Washington Nationals top prospect Robert Hassell undergoes surgery for broken hamate bone, out for 2022 AFL season

Washington Nationals top prospect Robert Hassell will miss the remainder of the Arizona Fall League after suffering a broken hamate bone in his right hand, forcing him to undergo season-ending surgery.

Acquired as the centerpiece from the San Diego Padres in the Juan Soto trade, the 21-year-old outfielder reported for games in the AFL hoping to build off a productive 2022 season in the minor leagues. Unfortunately, he finished 1-for-6 at the plate before leaving in his second game with a wrist injury.

  • Robert Hassell stats (2022): .273/.357/.407, .764 OPS, 11 home runs, 24 steals, 25 doubles, 123 hits in 450 ABs

Tests quickly determined that Hassell suffered a broken hamate bone, an injury that frequently happens to hitters. It often occurs when the knob of the bat smashes into the hamate bone, one of the eight carpal bones on the wrist that is located outside the pinky finger. As described by nynjcmd.com, it’s so common in baseball because of where hitters hold the bat and how the knob hits that area of the wrist.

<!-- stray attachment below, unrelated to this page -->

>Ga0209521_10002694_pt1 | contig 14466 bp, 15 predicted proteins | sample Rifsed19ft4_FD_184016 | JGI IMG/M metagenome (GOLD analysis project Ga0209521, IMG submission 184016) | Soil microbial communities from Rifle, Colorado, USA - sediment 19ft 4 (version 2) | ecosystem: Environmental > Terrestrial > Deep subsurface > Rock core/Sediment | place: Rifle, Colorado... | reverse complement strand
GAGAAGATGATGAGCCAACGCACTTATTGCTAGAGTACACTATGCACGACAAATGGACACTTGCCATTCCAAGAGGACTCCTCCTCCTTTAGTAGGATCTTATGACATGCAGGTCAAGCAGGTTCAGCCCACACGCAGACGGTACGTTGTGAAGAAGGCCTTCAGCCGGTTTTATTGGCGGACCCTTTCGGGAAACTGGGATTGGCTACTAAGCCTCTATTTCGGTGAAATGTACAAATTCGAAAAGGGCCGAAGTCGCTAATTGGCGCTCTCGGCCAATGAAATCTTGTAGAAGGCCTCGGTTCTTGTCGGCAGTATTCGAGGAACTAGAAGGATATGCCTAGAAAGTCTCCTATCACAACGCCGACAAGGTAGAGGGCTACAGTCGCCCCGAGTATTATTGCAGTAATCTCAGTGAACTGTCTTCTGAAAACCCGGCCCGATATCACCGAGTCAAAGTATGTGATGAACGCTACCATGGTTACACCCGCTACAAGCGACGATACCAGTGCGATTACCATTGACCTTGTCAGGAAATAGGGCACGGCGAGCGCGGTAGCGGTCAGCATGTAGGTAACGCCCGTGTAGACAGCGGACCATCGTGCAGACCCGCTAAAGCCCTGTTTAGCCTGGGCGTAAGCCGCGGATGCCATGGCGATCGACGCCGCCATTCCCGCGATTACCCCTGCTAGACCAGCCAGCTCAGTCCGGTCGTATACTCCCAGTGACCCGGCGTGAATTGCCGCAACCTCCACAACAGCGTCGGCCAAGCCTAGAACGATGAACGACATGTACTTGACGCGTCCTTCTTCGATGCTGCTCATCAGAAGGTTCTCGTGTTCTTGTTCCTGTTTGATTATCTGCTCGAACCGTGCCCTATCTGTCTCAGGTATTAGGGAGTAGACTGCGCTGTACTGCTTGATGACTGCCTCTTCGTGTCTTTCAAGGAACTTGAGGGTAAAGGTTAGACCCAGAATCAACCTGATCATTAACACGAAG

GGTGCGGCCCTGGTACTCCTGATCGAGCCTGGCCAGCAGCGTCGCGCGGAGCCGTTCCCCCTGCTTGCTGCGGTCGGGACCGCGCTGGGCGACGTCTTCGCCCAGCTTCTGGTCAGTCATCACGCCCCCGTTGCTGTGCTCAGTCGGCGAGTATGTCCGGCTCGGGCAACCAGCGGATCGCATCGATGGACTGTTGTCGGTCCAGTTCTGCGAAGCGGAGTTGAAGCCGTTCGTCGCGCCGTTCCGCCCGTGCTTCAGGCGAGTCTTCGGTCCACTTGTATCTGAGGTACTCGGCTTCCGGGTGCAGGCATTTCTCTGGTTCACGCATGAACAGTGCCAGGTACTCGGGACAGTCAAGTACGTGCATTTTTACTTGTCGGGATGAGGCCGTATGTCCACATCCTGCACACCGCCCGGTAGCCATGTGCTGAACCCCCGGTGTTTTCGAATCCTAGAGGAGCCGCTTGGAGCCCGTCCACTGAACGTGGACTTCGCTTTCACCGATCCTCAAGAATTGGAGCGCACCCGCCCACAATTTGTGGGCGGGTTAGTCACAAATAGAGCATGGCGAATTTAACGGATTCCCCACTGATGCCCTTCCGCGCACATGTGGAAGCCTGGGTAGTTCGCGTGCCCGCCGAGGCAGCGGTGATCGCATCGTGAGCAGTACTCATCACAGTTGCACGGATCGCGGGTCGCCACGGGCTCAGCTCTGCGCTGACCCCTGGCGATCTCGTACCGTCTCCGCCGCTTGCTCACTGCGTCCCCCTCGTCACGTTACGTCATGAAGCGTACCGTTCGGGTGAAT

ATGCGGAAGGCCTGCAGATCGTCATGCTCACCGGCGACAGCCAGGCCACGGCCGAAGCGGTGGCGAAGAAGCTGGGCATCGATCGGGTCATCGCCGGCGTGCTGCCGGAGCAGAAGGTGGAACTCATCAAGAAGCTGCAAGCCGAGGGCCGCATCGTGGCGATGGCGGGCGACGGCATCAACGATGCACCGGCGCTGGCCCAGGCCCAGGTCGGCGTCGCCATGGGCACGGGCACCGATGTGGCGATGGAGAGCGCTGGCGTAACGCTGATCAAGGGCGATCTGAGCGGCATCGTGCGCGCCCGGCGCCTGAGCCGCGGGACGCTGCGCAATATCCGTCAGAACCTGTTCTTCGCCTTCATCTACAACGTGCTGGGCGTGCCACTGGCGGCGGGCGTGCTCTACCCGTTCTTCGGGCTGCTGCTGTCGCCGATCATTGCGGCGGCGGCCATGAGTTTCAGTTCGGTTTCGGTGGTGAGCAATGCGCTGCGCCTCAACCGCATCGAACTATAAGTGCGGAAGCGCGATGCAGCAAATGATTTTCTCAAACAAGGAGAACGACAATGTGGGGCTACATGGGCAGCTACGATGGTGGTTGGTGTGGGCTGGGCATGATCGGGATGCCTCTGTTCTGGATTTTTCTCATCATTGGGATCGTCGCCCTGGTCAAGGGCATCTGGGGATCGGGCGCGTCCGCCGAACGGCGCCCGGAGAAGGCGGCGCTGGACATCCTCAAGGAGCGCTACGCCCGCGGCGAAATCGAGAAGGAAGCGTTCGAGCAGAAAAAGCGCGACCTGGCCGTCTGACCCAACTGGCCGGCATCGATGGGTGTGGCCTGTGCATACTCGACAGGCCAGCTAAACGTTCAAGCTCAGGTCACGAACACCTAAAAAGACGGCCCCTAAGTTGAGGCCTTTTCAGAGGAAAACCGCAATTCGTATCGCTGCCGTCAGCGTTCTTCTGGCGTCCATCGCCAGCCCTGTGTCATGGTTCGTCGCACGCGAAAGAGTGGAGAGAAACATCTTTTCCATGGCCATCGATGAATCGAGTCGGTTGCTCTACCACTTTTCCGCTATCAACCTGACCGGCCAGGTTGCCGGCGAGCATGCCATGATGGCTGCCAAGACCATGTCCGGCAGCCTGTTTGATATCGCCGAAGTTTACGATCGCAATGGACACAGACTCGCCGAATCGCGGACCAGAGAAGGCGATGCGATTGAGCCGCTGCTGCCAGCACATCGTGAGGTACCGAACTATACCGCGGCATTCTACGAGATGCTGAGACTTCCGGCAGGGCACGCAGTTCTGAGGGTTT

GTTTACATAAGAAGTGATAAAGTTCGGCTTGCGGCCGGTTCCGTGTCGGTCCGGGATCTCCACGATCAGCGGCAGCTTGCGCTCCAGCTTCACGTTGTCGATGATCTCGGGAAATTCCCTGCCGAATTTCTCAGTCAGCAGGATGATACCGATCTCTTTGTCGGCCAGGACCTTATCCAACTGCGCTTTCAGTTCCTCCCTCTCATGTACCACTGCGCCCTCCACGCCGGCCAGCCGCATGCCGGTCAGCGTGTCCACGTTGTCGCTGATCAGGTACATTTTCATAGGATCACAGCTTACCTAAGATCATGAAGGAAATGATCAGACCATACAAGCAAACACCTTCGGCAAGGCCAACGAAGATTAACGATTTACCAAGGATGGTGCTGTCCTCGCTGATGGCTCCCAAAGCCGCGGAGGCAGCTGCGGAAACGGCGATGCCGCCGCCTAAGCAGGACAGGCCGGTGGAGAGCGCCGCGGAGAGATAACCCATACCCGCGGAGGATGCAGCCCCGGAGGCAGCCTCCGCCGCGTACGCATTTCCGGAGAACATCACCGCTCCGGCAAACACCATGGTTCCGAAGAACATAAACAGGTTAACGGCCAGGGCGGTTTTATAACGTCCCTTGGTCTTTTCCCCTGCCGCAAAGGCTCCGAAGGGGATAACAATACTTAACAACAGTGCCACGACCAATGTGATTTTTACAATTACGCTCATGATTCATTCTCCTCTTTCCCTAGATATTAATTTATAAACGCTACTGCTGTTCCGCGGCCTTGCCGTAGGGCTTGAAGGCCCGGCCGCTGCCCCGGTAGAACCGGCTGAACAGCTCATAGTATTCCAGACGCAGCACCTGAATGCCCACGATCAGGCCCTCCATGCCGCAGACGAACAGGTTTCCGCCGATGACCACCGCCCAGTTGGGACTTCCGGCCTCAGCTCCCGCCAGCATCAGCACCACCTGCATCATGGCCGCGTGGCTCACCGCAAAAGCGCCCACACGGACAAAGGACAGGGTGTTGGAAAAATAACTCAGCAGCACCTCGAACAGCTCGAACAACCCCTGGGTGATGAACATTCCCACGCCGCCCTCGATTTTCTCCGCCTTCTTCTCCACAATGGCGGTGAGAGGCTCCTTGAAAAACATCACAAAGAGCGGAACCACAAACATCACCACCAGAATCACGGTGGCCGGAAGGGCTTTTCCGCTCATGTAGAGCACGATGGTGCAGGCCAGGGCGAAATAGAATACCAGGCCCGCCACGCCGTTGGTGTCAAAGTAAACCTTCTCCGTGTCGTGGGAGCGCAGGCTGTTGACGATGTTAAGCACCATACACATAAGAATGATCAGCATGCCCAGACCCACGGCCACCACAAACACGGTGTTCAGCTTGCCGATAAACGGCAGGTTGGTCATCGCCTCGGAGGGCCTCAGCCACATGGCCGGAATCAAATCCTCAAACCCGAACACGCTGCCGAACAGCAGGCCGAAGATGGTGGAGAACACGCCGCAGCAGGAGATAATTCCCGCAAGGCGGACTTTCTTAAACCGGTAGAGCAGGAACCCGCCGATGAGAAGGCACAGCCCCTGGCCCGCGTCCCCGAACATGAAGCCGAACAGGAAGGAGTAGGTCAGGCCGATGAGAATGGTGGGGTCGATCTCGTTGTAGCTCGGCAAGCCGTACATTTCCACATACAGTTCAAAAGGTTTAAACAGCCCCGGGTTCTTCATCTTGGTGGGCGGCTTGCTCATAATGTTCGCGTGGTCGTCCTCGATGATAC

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The Nationals confirmed the season-ending surgery noting a full expectation that Hassell will be ready for spring training. It will take significant time for Hassell to recover because the injury impacts his ability to grab the bat. However, he should be fully recovered and able to swing without limitations by January.

Hassell didn’t perform nearly as well after the trade to Washington. He slashed .299/.379/467 with an 11% walk rate, 20 steals and 10 home runs in 75 games with San Diego’s High-A affiliate this season. After the deal went through, the Nationals assigned him to their Double-A affiliate and he struggled at the plate with a significantly higher strikeout rate.

  • Robert Hassell stats (Double-A): .222/.311/.296, 28.7% strikeout rate, one home run in 122 plate appearances

There are no long-term concerns with Hassell, but the nature of the injury could impact him this spring. Power is typically the last thing that returns after a hitter breaks their hamate bone, often taking several months post-return to play before it returns to normal. It could diminish the average exit velocity when he plays this spring, but it won’t impact his MLB ETA.

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Considering his struggles at the Double-A level, expect the Nationals to have him repeat at that spot when the 2023 minor league season begins.

This article was originally published on Sportsnaut.com and is republished here with permission.

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